Turkish Rice Pilav with Orzo (Sehriyeli Pilav)

By Published On: February 1st, 2021

Fluffy, buttery rice with Orzo Pasta, or Sehriyeli Pilav as it’s known in Turkey, is served alongside many dishes. A simple and very effective side dish that is packed full of flavour in its own right. Learn how to make this Turkish national treasure.

A mound of Turkish Pilav on a plate with a fork

One of my go-to staples is this wonderful Turkish rice pilav. A simple and highly effective little affair that has bags of flavour! Rice is often relegated to the sidelines, being merely a vehicle to soak up sauces - this is not entirely tragic, but we often forget just how much rice has to offer in its own right! Have you tried some of my amazing rice recipes? Start with my Chicken Pilaf, or how about the splendid Chinese duck congee? They both showcase rice, centre stage and that's just the tip of the iceberg.

My Turkish Pilav with orzo is so delicious. A rich, buttery and pillow-soft little side dish. Sehriyeli Pilav, as it's known in Turkey is simple to put together - only a few humble ingredients. Rice of course, but also the wonderful Orzo.

What is Orzo?

For those unfamiliar, orzo is a pasta that's shaped into tiny rice-shaped pieces. It's used throughout Europe and the Mediterranean in soups, stews, salads, and pilafs–completely replacing rice in some instances. In turkey they use Orzo for Sehriyeli Pilav, sometimes the orzo is replaced with tiny pieces of vermicelli pasta - both are traditional ingredients in this dish, so feel free to substitute.

Turkish Rice Pilav with Orzo in a few simple steps

One of the essential steps in this pilav is butter! It's what gives its distinctive flavour, a good Sehriyeli Pilav is non-existent without butter. The other is stock/broth - rice cooked in broth is other-worldly. It's amazing how the flavour can be transformed with such a simple step. I generally use chicken stock (homemade if I have it), but low-sodium store-bought broth is fine too. You can also use a stock cube in a pinch if that's all you have.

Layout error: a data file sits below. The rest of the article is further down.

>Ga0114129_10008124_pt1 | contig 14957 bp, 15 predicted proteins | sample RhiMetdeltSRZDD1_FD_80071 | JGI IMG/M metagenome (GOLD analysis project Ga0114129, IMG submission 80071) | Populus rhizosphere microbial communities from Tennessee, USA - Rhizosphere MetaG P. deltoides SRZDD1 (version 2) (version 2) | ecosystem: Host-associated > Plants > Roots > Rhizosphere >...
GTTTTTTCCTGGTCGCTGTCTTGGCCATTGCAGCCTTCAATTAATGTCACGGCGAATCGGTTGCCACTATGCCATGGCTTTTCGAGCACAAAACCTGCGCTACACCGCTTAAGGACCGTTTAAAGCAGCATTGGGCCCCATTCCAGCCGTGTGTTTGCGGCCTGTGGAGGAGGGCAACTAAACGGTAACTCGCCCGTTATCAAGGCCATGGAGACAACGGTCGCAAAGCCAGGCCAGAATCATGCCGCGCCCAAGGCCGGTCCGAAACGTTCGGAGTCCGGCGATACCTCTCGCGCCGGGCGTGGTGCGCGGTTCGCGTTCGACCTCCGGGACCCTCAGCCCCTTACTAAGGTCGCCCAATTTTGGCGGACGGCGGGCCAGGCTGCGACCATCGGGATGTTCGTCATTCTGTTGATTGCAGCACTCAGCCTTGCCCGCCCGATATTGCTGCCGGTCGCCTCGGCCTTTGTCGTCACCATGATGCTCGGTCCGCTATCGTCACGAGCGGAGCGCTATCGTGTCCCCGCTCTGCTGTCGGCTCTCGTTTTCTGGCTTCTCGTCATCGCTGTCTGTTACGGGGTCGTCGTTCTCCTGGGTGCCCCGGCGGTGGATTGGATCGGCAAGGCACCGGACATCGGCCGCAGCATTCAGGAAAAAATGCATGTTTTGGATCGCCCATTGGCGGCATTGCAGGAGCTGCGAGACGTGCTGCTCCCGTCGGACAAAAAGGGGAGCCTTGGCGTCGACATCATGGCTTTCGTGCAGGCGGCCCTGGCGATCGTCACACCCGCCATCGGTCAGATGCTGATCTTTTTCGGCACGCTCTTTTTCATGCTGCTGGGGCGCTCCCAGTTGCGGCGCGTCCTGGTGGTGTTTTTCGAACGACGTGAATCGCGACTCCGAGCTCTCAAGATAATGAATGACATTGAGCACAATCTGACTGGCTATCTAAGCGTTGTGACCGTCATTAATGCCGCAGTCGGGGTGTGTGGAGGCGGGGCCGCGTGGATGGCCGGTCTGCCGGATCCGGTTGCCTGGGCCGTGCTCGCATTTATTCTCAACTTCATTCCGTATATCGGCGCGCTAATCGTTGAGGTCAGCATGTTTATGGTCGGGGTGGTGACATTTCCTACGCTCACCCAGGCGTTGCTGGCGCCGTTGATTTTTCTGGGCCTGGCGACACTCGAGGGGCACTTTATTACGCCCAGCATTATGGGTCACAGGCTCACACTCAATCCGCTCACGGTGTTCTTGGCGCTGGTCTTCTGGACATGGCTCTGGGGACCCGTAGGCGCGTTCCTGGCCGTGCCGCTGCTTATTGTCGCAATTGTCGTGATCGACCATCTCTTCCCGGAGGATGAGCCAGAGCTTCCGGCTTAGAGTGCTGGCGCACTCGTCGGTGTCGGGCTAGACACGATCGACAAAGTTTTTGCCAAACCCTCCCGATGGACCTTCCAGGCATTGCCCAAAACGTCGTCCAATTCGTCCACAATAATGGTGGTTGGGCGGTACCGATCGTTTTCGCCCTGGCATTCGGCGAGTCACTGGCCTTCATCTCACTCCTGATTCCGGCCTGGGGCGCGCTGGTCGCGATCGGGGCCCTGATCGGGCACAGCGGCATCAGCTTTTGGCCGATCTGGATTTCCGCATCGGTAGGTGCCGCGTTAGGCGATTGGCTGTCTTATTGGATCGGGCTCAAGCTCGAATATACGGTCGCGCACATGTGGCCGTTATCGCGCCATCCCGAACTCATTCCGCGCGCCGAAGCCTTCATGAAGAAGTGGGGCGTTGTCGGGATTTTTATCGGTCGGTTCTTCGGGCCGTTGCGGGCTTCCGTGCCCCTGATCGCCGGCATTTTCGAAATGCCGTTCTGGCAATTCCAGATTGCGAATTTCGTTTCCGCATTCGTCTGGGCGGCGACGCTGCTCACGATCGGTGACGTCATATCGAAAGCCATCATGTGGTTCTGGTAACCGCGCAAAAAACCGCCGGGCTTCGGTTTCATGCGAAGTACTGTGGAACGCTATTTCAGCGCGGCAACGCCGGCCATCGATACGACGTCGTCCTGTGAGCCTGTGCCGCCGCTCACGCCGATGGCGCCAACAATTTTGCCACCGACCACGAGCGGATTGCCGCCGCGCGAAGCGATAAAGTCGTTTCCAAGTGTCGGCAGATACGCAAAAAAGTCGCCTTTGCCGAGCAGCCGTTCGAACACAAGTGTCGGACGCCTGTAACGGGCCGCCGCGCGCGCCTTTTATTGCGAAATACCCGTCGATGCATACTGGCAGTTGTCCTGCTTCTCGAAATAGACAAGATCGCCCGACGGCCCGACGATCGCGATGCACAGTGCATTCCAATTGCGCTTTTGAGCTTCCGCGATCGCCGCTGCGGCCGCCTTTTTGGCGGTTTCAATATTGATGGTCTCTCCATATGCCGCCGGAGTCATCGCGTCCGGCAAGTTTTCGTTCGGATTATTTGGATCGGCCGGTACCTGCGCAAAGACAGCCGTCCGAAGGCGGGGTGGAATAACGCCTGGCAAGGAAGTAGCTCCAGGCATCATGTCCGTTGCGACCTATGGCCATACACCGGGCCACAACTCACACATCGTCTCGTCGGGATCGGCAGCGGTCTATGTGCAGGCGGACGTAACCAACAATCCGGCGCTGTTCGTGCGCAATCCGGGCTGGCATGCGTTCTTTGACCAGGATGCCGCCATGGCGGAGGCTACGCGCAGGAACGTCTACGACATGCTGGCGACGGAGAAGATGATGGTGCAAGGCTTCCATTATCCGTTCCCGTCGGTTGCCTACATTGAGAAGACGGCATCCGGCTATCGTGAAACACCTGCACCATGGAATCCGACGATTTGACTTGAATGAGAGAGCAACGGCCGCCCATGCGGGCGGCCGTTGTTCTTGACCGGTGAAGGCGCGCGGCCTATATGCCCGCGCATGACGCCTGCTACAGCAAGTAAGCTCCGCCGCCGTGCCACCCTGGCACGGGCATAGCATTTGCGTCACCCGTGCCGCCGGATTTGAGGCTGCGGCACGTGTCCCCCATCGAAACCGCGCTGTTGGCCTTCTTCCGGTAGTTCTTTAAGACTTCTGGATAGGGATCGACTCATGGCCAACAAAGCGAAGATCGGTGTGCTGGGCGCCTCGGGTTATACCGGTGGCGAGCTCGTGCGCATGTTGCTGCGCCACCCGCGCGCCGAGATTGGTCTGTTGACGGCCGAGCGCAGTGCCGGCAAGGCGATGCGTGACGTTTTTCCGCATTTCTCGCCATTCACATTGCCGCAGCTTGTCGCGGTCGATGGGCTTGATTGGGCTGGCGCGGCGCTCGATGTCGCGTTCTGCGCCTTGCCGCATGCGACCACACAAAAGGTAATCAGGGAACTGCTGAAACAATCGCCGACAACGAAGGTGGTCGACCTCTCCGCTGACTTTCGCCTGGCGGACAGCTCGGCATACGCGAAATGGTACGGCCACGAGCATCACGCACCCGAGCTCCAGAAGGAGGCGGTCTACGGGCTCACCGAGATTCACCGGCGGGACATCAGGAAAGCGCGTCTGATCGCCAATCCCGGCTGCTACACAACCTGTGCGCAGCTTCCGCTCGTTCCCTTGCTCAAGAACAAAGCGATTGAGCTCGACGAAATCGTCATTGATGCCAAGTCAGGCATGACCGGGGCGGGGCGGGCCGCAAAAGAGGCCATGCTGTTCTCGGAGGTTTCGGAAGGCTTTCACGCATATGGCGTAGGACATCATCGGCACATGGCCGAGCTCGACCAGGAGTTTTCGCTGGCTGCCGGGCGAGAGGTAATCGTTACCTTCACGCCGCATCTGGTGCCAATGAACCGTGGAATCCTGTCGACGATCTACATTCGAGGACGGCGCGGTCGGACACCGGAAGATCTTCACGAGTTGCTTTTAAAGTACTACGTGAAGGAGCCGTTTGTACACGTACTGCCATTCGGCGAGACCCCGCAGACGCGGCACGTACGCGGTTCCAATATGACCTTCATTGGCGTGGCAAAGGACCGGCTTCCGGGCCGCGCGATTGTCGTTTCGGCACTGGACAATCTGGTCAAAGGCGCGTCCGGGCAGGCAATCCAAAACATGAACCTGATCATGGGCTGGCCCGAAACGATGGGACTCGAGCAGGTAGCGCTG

To start, we fry the rice and orzo in the butter. To ensure we get nice separated grains in the final pilav, all the rice and orzo should get a coating of butter. We then pour over the stock - for rice, I work to the easy-to-remember "1 part rice, 2 parts liquid" formula. This recipe calls for 1 cup of rice, 2 cups of stock, which will serve 4 as a side dish. Because I've also added a little orzo, I'll be generous with the cups and maybe have about 1/4 cup more to allow.

The all-important rule with any pilav/pilaf is NO STIRRING! Put the lid on and very gently cook the rice for 20-25 minutes until all the water has been absorbed.

After 25 minutes, I'll make a few holes all the way to the bottom of the pan, this allows for more steam to escape. I'll pop a clean tea towel or some paper towels on top of the pan then replace the lid. This helps capture all the moisture that collects on the lid, to stop it dripping back into the pan and making the rice stodgy. We're going to leave this pan for at least 20 minutes before fluffing up. This step is essential in getting a good texture. Skip it at your peril. You can eat this rice hot or room temp, so leave it as longs as you see fit.

What to serve with Turkish Rice Pilav